Jackson recommends purchasing a long-term care policy before retirement. "All options require important planning to allow individuals to stay in their homes for the longest possible time. Premiums are substantially affected by the age of application. Premiums do not increase as you age, so it is wise to get a policy sooner rather than later. The optimum time to purchase a policy is in your early 50s."
When evaluating a long-term care insurance policy, a consumer should ask:
• Is home healthcare covered? (Some policies even pay for a family member to provide services.)
• How long must I need care before benefits are paid?
• What is the benefit amount?
• Is it inflation protected? And if so, what are the terms?
• Is the policy tax qualified?
• What are the financial ratings of the insurance company? (AM Best and Standard & Poor's are two good sources.)
Many home and community services are available to you. Careful planning and seeking the assistance of qualified professionals are important to ensure your greatest comfort and convenience.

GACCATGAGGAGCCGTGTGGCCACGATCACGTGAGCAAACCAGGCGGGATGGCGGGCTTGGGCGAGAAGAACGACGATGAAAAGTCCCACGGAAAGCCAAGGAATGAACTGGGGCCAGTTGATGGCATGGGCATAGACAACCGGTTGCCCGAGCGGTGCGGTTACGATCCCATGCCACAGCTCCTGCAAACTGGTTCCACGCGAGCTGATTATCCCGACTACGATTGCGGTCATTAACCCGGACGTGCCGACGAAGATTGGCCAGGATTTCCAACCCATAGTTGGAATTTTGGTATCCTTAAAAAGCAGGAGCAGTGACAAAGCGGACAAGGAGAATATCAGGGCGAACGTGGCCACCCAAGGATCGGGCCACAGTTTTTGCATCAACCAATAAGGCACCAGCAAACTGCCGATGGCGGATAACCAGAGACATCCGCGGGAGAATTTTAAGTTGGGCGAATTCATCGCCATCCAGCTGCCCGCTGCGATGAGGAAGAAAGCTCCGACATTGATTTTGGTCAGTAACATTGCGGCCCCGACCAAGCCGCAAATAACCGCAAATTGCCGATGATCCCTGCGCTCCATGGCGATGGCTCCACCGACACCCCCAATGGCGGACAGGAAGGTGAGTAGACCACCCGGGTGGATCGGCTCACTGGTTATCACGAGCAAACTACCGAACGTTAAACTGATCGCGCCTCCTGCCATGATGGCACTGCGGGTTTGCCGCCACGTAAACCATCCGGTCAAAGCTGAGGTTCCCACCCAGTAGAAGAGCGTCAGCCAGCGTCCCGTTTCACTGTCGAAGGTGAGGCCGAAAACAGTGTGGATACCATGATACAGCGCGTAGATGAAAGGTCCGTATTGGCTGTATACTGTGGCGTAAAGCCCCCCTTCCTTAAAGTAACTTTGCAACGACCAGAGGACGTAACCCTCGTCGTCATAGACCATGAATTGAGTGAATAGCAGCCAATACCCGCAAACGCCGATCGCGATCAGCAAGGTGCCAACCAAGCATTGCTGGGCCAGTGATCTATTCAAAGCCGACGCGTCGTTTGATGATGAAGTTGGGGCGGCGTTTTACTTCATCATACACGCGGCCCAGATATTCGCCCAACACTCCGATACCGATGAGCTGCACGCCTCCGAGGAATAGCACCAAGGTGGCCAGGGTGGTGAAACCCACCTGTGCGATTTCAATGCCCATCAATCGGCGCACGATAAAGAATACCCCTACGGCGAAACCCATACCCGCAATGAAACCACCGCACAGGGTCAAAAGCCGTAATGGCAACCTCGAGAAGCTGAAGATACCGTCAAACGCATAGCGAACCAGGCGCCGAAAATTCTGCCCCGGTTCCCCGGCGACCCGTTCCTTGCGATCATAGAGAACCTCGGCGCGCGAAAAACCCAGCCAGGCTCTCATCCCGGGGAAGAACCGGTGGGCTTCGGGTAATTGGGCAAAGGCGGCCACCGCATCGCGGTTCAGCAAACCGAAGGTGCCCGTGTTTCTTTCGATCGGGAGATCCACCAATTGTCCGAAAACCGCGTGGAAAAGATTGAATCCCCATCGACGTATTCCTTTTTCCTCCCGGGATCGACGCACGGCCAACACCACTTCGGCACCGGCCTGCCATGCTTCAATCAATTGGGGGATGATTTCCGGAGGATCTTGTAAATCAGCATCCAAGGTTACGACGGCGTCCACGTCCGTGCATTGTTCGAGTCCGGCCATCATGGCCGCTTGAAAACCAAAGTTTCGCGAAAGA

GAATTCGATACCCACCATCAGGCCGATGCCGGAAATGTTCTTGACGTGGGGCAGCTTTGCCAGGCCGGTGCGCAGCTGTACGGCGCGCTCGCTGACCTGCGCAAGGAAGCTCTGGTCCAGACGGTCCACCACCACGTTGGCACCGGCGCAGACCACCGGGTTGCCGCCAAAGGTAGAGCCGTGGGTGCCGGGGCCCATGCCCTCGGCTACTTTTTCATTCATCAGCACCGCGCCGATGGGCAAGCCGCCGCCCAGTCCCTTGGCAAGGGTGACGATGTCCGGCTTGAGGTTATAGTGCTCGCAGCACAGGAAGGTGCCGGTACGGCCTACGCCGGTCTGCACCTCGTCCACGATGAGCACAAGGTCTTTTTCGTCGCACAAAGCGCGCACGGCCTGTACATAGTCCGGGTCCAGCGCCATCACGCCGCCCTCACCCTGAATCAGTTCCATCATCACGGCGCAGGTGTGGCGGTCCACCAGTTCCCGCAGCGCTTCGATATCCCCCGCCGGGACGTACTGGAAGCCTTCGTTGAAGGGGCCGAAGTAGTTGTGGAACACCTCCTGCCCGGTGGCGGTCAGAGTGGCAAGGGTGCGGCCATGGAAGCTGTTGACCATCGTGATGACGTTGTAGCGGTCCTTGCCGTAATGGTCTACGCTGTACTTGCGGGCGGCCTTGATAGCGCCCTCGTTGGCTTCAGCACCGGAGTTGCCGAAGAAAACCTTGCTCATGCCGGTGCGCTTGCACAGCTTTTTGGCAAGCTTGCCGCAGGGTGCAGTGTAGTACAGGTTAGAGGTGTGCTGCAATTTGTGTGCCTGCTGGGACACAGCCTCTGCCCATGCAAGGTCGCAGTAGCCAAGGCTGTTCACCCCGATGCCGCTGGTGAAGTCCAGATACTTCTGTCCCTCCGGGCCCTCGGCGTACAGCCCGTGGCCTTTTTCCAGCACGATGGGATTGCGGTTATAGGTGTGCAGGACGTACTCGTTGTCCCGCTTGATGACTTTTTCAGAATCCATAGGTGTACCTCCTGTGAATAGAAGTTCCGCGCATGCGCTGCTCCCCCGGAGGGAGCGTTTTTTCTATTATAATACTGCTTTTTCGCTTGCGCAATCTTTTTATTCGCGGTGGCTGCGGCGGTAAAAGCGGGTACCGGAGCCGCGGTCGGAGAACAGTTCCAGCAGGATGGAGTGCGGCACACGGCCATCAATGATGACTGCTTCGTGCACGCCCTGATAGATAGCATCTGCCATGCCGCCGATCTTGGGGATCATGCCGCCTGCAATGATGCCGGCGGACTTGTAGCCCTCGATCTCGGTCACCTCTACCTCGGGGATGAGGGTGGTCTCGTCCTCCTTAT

We hope the roadmap we have laid out in this series--Aging in Place, Universal Design, and this month’s Home and Community Services--is helpful to you. The benefits detailed in these three columns can add to your independence many years into the future.
Susanne Matthiesen, M.B.A., is managing director of the Aging Services customer service unit of CARF International, www.carf.org/aging, an accreditor of services and residential options for seniors, including home and community services, assisted living residences, nursing homes, and continuing care retirement communities.